As an anthropologist and artist, the individualistic and community-focused elements of pilgrimage journeys, which seem to meander easily between the personal and the communal, fascinate me. I am drawn to the ways that pilgrims cement their ties to transitional pilgrimage landscapes – either through storytelling, the construction of small shrines and sculptures, and/or the collection of photographs and other sacred mementoes in the landscape. ?
In the fall of 2011, I had the opportunity to craft a research project and expedition to investigate the potential of material culture offerings left along the Mount Kailash pilgrimage route to bridge linguistic and cultural barriers. While this project began as an Oxford University research project to investigate the role that material culture offerings play in constructing a unique Kailash pilgrim community – it soon evolved into something more extensive. ?
In Tibet, pilgrimage is almost universal. Pilgrimage routes circle sacred monasteries, shrines, and even towns. Larger pilgrimage circuits weave from sacred monasteries to sacred lakes, on circuits stretching thousands of kilometers. Pilgrimage in Tibet is undertaken as an exercise in ritual purification; pilgrims walk to cleanse their Karma and acquire merit. Offerings are part of this process, as are stories and myths.
In January 2012, I confirmed the expedition team – Lara Yeo (Expedition Treasurer), Don Nelson (Expedition Photographer and Medical Officer), and Alexander Darby (Expedition Linguist and Sound Recordist) and together we raised money through private and public institutions, funds, trusts, and individuals to undertake a journey overland from Lhasa to Mount Kailash.
In late May 2012, the alarm went off, following a series of self-immolations outside of the Jokhang Temple, in Lhasa. We were told that a ban had been imposed on all foreign travelers, and that this ban might last all summer. At that point we had a choice – to postpone our expedition until the following summer, or to continue as before, plotting a potential alternative itinerary through the Manaslu Region of Nepal, in the event that we would be unable to cross into Tibet. In the end, we opted for the latter. And on June 18, only five days before our departure, the ban on foreign entry was partially lifted. At the same time that we learned of the partial ban, an unforeseen medical emergency led us to negotiate Alex’s dismissal from the expedition team. The loss of Alex not only meant the loss of a close team member and colleague, but it also meant the redistribution of our in-field research tasks. In the end, after much logistical turbulence, Don, Lara, and I arrived in Tibet in late June, to find a region rife with political tension. ?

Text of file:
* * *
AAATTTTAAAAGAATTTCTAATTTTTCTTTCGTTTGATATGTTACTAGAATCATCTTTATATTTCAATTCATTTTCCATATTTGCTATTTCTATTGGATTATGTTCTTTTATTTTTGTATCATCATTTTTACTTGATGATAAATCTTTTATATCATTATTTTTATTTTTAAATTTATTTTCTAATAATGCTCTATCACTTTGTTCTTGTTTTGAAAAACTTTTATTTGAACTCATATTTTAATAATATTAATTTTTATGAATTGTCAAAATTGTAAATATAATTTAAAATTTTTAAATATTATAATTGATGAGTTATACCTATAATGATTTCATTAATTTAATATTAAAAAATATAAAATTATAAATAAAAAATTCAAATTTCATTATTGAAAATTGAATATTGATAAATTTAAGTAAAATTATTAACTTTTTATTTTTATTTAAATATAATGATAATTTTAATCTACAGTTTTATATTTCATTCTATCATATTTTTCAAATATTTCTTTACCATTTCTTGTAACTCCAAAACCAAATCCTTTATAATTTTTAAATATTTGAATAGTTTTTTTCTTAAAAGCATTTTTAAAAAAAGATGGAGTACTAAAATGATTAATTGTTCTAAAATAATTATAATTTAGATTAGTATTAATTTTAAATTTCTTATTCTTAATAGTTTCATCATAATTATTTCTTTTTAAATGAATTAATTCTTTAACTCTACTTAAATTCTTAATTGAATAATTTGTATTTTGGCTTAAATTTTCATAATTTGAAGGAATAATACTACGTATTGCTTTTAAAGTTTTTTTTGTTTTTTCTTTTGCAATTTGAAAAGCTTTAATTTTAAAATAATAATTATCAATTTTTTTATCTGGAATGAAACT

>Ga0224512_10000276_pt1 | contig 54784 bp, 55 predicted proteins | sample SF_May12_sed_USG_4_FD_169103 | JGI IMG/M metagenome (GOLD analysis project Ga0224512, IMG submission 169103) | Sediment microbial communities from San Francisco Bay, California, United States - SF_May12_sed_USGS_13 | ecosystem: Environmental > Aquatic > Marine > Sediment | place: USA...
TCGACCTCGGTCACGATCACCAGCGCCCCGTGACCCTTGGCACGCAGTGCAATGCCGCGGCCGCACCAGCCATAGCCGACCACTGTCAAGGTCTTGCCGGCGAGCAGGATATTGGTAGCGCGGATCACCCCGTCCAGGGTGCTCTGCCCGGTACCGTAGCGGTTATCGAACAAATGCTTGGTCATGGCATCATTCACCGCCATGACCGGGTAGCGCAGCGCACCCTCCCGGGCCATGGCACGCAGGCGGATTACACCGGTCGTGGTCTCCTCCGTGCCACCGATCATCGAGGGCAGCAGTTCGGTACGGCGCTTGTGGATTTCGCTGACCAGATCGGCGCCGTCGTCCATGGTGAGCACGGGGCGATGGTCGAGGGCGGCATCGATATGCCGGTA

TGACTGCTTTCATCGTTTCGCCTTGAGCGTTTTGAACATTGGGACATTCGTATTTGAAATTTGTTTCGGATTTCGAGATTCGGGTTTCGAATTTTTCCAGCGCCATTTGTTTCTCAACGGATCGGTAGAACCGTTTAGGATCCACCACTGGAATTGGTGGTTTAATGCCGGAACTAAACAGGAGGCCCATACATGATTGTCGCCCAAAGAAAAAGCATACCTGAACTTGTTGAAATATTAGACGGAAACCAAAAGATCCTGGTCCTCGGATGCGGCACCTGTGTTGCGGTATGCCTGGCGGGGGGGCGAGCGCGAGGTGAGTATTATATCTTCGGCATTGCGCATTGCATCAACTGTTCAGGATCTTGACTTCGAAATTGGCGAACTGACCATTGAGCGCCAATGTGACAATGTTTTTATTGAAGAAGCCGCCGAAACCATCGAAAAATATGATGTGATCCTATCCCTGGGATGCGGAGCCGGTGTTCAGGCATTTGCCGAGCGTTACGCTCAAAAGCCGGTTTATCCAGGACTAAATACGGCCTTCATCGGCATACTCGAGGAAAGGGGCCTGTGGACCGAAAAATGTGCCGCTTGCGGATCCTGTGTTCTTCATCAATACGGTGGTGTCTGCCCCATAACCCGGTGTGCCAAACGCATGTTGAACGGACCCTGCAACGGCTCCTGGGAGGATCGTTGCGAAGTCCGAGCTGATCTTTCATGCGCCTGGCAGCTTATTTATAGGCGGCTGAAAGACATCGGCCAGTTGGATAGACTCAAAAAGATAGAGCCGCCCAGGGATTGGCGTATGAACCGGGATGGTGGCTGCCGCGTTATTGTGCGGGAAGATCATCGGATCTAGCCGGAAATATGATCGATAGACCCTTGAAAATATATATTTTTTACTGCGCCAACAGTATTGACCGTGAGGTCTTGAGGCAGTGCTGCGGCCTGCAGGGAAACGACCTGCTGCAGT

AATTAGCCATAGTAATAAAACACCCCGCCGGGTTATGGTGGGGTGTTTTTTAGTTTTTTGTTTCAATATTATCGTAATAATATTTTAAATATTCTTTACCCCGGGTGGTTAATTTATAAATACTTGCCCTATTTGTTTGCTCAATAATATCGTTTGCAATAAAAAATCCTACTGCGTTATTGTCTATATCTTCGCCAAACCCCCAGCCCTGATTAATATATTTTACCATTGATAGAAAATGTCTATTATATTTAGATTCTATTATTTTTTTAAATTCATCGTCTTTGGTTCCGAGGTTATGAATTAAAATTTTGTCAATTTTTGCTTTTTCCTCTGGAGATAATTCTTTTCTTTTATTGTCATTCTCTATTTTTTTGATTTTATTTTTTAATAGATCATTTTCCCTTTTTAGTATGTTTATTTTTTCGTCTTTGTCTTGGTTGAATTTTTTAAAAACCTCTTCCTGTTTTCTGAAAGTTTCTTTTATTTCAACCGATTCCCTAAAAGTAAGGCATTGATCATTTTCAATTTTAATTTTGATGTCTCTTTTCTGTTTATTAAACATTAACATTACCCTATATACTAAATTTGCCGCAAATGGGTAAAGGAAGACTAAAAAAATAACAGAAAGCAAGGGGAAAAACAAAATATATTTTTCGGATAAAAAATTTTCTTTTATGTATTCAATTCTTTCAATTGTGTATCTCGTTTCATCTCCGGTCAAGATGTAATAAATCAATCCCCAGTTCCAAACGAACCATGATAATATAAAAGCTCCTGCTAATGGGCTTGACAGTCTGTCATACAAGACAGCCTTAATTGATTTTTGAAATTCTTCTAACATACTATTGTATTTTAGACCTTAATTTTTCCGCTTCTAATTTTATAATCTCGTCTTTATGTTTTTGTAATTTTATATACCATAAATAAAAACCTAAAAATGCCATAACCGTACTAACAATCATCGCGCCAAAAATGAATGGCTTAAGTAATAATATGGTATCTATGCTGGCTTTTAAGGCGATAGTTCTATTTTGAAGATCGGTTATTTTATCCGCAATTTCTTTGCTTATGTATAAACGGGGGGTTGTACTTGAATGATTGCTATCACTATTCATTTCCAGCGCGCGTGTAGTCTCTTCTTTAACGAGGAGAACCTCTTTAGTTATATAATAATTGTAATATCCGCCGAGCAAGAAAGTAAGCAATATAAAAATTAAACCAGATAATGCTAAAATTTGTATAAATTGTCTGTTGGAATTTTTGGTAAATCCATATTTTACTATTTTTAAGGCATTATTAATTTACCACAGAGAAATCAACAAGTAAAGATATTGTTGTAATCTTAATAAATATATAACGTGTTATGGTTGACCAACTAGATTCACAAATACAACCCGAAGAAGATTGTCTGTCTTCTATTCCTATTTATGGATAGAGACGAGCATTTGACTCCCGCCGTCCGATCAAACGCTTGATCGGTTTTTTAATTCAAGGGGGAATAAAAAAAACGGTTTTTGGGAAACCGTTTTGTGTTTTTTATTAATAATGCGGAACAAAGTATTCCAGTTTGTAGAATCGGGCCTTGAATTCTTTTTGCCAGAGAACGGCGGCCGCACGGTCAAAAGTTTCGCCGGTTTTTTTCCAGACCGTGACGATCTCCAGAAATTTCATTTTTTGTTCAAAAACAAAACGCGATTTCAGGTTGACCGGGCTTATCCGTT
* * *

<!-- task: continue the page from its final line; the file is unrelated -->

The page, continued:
Over the course of four weeks in Tibet we learned a landscape unlike any other we had ever experienced. Our amazing guide and Tibetan crew introduced us to locals and took us to locations off the beaten path to aid in our research. When we were on Kailash, our guide and translator, helped to facilitate the interview process, such that we captured never-before-seen footage and anecdotes of Tibetan Buddhist pilgrims, Tibetan Bon practitioners, Hindu pilgrims, Western pilgrims, Chinese pilgrims, Tibetan teahouse owners, Tibetan guesthouse owners, Tibetan nomads, Tibetan monks and caretakers, and Tibetan mantra carvers. I spent most of the research period learning Tibet through a lens, and I will never forget how the colors of what we saw and experienced gave life to our film and story.
Nine-Story Mountain is our tribute to the landscape and culture, not only of Tibet, but also of a sacred mountain on the Tibetan Plateau, with the incredible ability to transcend territorial ties. Mount Kailash is one the few places in the world, claimed by oppositional religious faiths, where pilgrims of different ages, genders, and cultural backgrounds walk together in peace. It is one of the few transitional landscapes in the world, shared by people of different ages, genders, cultural, and faith backgrounds, where the culture is unequivocally one of tolerance and acceptance. Throughout the research project I kept looking for a hole in the fabric and culture of Kailash; I kept searching for the one broken strand. In the end, I found that the only broken strand was my resistance to believe.
This film is about the power of community. It is a testament to the strength of stories to connect people of different cultures and backgrounds. It is a testament to the power of hope and perseverance, to the beauty that exists, always, at the foundation. Even as the landscape changes and evolves to welcome tour operating companies and hordes of pilgrims I have faith that the beauty of Kailash will inspire a renewal. ?
I never thought that I would be the one to film Kailash, to try to capture its transcendence with a tiny HD camera. In the end, Kailash captured me.
Augusta Thomson is the director of Nine-Story Mountain and a student of Archaeology and Anthropology at Oxford University.
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